Registering land as a town or village green (TVG) is an effective means of protecting it from development – but it can also effectively sterilise sites which would otherwise be suitable for much-needed new homes. The Court of Appeal tackled that issue in a ground-breaking decision of great interest to property professionals.
The case was the first in which restrictions on TVG registrations – introduced by the Growth and Infrastructure Act 2013 – had come under high judicial analysis. The legislation inserted a new Section 15C into the Commons Act 2006 which, amongst other things, prevents applications to register TVGs where the land concerned has been identified for potential development in a local development plan (LDP).
A local authority had granted a local campaigner’s application to register a plot of land, measuring about 380 square metres, as a TVG. The land was on the edge of a market town and a neighbouring site, which lay outside the settlement’s boundary, had already been developed for housing. The land’s owner, a property developer, successfully challenged the registration before the High Court.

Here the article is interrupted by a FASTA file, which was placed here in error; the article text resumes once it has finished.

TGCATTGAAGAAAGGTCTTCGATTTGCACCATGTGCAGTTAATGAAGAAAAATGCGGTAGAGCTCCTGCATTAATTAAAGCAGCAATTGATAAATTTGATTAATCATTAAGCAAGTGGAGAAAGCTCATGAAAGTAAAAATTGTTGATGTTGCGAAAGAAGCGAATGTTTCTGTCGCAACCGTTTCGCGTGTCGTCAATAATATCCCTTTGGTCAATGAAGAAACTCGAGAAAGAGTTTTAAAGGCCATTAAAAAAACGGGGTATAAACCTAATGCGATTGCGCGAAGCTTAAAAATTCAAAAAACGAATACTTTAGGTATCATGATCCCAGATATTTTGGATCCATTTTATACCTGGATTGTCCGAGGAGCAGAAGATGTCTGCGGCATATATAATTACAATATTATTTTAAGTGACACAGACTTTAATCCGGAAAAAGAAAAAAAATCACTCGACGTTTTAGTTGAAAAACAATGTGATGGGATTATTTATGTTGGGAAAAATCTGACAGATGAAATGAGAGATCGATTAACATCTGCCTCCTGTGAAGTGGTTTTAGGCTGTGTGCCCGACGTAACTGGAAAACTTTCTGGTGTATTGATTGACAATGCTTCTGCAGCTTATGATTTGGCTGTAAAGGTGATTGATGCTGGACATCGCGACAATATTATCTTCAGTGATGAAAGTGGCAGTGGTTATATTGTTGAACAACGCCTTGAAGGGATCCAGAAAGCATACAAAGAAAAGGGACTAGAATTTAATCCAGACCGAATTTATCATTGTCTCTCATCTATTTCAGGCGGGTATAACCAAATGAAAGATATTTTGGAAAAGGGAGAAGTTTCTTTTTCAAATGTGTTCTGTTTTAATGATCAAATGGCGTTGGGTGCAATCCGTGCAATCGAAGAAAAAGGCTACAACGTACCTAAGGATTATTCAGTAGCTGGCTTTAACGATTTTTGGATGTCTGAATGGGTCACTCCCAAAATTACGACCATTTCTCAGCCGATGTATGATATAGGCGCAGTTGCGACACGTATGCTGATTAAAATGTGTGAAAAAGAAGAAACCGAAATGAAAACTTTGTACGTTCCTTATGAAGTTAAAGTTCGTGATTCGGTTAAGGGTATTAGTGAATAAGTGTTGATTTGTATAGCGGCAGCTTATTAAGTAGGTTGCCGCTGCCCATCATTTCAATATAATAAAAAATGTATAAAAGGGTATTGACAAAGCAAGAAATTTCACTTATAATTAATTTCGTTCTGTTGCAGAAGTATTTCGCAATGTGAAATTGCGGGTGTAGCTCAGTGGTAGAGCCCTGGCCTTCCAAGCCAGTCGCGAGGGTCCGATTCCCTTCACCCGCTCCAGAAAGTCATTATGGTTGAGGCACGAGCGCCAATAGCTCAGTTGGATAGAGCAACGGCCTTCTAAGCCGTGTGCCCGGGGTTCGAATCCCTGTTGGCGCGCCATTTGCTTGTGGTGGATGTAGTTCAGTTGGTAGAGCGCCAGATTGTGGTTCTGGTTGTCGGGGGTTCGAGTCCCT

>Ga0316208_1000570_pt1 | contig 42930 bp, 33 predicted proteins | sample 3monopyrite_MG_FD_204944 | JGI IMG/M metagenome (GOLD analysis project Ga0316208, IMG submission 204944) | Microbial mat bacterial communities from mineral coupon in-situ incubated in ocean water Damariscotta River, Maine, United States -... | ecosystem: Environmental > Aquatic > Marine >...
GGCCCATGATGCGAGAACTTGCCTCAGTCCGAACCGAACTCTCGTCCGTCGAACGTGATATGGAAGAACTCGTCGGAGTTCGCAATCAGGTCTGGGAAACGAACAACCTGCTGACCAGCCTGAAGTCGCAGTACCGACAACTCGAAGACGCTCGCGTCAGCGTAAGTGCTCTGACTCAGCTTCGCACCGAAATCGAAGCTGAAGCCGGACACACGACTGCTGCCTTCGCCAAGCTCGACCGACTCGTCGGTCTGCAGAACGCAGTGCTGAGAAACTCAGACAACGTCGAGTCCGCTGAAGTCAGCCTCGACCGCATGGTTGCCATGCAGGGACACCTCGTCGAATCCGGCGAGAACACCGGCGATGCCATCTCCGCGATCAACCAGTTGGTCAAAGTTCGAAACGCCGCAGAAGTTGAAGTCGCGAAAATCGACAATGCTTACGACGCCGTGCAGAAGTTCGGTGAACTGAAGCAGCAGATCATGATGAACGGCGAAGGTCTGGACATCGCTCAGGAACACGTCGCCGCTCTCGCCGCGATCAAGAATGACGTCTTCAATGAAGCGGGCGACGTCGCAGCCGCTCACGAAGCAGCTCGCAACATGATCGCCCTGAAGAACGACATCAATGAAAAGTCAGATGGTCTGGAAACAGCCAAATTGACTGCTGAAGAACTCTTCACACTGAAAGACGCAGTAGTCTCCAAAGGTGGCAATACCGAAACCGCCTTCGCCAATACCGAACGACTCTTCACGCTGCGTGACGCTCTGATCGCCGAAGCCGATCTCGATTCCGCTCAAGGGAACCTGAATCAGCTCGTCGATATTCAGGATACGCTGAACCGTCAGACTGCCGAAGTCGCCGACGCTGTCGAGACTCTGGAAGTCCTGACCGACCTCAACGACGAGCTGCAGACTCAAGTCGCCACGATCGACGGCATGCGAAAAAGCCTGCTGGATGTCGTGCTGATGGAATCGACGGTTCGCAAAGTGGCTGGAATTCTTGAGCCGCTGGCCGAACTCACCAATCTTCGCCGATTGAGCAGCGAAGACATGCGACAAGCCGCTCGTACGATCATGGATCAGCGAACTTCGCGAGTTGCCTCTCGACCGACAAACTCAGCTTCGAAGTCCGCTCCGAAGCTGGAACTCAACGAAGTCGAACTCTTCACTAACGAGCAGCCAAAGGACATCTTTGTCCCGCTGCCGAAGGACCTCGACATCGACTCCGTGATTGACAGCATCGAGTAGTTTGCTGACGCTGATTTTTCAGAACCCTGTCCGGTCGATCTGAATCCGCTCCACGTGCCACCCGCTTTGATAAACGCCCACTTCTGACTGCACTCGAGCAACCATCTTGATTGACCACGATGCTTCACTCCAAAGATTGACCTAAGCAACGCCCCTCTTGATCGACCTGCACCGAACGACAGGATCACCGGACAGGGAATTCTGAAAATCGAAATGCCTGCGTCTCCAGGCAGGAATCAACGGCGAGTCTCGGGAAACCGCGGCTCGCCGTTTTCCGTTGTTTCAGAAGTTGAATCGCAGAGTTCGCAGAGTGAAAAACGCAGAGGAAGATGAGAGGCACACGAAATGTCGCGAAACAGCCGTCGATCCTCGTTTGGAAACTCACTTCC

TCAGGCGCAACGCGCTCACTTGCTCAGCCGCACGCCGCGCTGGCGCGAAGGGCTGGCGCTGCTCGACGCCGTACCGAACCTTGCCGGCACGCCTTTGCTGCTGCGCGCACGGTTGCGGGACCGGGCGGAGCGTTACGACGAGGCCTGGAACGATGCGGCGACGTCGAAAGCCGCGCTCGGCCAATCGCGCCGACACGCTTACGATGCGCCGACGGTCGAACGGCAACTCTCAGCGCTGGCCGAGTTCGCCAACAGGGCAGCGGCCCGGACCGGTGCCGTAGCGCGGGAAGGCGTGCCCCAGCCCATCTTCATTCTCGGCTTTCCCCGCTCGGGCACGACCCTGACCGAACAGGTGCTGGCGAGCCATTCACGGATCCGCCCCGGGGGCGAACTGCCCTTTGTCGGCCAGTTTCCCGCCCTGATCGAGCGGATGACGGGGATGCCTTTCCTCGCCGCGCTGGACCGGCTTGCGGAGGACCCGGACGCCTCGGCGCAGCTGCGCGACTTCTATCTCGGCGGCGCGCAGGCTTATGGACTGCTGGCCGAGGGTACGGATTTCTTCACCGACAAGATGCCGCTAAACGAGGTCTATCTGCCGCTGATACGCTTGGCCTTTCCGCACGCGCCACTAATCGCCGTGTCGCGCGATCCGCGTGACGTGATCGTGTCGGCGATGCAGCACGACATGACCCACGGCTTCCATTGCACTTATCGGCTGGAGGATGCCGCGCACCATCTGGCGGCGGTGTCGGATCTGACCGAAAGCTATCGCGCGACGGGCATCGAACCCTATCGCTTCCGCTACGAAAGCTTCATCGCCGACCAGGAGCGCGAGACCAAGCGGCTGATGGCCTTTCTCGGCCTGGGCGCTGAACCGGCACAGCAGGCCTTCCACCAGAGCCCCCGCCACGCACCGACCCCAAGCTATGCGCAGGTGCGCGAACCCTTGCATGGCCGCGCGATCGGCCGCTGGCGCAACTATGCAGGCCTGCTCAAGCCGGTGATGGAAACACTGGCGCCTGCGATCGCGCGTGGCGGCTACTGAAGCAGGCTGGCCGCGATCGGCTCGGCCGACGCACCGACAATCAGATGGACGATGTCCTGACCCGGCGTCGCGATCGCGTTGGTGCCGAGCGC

In dismissing the council’s appeal against that decision, the Court of Appeal acknowledged that the plot was not one of 16 strategically important sites that had been specifically earmarked for development in the council’s core strategy. However, the LDP had set a target of more than 1,000 new homes to be built in the town by 2026.
There was therefore a presumption in favour of sustainable development within the boundaries of the settlement, and the LDP’s clear statement that suitable sites in the town would be built on necessarily implied that such sites had been identified for potential development. In those circumstances, to allow the plot’s registration as a TVG would frustrate the broad objectives of the LDP.